10 years since the emergence of the “Cheeky Nandos” meme: how food gets into our collective subconscious

Quite unlikely to register with English speakers outside the British isles, the “Cheeky Nando’s” meme (meme in the academic sense of an evolving and self-perpetuating piece of culture) has sadly been on a stasis since the sequence of hospitality lockdowns in the United Kingdom because of the Coronavirus crisis.

But how did a restaurant brand manage to get into our collective subconscious and our language norms? What types of semiotic hooks did the phrase attach itself onto, and why is it instantly comprehensible to any Brit who hasn’t heard about it?

What does it mean?

“Cheeky” means impertinent, impudent; impertinently bold, often in a way that is regarded as endearing or amusing in British English. It is the action of the boy who goes for the cookie in the jar on the top shelf.

Nando’s is a restaurant chain where one can get a reasonable amount of chicken for a reasonable amount of money. It’s slightly more upscale than an average fast food restaurant, so it’s a perfect place to hang out with friends.

Having a “Cheeky Nando’s”, is the opportunity to have a spicy, delicious, awesome dinner with your friends. But there’s more to the meme than that, as we will see in a bit.

How did it start?

The earliest reference of Cheeky Nando’s on the internet is a song by hip hop artist Buzy Ray on his Soundcloud in 2011. In the years to follow, people have started sharing photos of their “exceptionally cheeky” Nando’s experiences, and the trend got massive appeal globally when the meme reached the American audience which was befuddled by what a Cheeky Nando’s could possibly be.

Photo reposted from knowyourmeme.com

How did it catch on so easily?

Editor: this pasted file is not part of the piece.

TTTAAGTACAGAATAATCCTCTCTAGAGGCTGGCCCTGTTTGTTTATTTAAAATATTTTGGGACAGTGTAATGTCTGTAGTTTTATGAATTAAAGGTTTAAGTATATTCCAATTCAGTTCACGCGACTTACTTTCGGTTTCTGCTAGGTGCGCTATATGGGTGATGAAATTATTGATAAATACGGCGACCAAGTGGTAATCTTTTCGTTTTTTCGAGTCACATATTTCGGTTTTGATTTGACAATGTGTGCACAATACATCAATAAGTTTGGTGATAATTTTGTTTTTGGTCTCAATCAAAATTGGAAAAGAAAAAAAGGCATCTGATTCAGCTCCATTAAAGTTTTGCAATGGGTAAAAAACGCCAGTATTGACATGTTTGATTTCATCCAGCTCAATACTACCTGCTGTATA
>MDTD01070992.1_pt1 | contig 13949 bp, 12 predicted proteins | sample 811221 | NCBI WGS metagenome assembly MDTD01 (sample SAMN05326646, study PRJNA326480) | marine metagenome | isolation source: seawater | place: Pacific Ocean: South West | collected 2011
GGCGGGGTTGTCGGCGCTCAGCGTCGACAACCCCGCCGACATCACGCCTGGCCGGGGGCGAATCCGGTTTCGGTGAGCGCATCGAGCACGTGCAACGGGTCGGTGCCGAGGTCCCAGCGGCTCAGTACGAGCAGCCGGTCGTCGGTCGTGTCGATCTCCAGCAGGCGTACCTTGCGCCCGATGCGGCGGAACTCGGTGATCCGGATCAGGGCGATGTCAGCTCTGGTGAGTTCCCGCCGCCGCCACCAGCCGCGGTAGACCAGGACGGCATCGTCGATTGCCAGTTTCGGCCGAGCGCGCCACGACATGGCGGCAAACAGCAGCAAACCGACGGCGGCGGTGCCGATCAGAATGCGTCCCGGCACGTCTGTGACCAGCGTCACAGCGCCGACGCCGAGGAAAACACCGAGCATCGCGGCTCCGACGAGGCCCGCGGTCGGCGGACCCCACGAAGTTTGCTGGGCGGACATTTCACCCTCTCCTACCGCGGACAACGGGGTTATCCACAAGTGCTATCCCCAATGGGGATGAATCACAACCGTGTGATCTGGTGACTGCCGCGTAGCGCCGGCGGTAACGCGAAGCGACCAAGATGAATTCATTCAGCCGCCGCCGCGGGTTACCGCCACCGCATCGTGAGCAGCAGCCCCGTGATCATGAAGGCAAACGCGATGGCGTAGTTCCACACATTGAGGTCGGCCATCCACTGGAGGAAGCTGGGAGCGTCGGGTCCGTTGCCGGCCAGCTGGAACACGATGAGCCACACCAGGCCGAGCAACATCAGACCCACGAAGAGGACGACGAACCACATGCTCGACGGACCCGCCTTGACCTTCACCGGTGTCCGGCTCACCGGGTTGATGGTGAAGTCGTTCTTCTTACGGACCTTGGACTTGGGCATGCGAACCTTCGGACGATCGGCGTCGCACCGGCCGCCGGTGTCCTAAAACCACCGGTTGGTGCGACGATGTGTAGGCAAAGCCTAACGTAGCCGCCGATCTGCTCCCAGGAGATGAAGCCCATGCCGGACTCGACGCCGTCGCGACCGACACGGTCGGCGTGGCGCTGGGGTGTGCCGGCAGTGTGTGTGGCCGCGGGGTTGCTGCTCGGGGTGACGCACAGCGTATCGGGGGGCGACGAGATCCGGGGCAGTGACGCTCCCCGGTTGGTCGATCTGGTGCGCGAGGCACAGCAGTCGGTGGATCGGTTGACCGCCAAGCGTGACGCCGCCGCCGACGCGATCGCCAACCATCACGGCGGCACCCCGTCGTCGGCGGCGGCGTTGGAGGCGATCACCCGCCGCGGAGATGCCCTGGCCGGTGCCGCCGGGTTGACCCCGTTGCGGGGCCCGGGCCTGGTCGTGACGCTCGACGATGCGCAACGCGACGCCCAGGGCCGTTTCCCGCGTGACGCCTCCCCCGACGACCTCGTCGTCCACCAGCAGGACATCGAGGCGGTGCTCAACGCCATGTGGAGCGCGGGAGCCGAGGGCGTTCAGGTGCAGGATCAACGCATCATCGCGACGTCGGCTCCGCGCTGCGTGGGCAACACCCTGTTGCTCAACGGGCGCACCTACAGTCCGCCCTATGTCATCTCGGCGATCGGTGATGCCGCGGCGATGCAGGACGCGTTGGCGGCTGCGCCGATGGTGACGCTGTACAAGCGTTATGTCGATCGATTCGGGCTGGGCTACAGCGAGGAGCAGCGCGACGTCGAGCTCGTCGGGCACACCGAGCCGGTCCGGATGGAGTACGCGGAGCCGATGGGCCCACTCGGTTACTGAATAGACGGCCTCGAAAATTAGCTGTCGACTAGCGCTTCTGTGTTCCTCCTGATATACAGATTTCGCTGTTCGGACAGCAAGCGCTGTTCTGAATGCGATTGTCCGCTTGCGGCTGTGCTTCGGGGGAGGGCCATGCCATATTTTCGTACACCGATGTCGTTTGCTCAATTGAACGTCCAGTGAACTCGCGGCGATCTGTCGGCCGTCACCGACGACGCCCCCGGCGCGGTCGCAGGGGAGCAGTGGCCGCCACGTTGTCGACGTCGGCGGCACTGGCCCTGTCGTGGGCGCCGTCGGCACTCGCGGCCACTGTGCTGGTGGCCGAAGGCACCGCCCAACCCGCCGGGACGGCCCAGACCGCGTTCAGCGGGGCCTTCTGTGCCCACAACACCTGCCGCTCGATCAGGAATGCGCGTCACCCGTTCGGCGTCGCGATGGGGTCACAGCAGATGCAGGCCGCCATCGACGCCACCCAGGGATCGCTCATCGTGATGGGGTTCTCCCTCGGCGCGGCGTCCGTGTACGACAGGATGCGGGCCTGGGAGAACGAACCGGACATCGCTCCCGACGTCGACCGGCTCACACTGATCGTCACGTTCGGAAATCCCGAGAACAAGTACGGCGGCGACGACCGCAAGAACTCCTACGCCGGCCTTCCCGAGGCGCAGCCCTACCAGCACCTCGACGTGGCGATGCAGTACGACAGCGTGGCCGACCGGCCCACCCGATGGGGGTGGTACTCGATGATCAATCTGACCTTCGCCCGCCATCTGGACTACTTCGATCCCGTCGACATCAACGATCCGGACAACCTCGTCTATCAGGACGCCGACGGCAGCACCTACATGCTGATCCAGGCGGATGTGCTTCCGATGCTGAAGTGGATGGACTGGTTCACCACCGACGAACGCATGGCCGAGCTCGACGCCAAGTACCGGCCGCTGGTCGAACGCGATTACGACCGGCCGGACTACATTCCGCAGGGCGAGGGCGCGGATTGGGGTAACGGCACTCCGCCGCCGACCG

The Cheeky Nando’s reflects an even more profound, subconscious part of British office culture, especially in London and the major cities. The wide accessibility of public transport and the strict environmental controls for cars, create the necessary circumstances for socializing with colleagues after work, especially on a Friday night. Compared to the rest of the world, Brits are less likely to jump on their car and drive straight home on a Friday when they get off work. They’re facing a huge commuter crowd and congestion, so any opportunity to stay around for a Cheeky Nando’s after work is a blessing. Usually there’s a pub involved afterwards.

Nando’s is the right mix of fast food and table-service environment: a place where you can see teens with sportswear and a group of middle-aged knowledge workers fit in. It’s also quite affordable, which means that more people can access it, and it also has a high standard of quality, which means you rarely have the sad guy in the corner consuming a bland meal because this is the only thing they can afford.

When the phrase Cheeky Nando’s started reaching the American audience, many news outlets started making content, perplexed about what does this actually mean, explaining the uniquely British phenomenon to the rest of the globe. This, in turn, created a cult-like experience in Britain, participating in a closed club that seems to be incomprehensible to outsiders. This enabled more and more signalling through the proliferation of memes.

Can this be done in your restaurant?

We can safely assume Nando’s didn’t try to jumpstart this meme through some sort of marketing initiative or weird promotional campaign. This is very evident form the absence of the phrase in other countries where Nando’s is active. When people say “Cheeky Nando’s” they feel they are repeating a quirky part of British culture, and not the messaging of some corporate spokespeople. As far as we know, very few (if any) people out there say “finger lickin’ good” or “I’m loving it”, no matter how hard the messaging is hammered in our minds.

What Nando’s did do however to secure this, is the fact that they focused on delivering an experience. They tried to make their restaurant “the place to go after work”. They made sure their branding didn’t care if you wear a suit or a tracksuit. They have large tables for groups of people to sit in in some privacy. They have hearty flavours that get people excited even in the off chance that it might be a Cheeky Nando’s day.

If you want this to happen in your restaurant, focus on the narrative experience. Perhaps you own the place where one takes their parents to treat them a bit – or the tea shop one must visit for some refinement. The quiet lounge where people still read newspapers in. Focus on that, and you make your business the perfect fertile ground for memes like Cheeky Nando’s to proliferate.

Header photo: Banej Own work – This file is licensed under the Creative Commons Attribution-Share Alike 4.0 International license.

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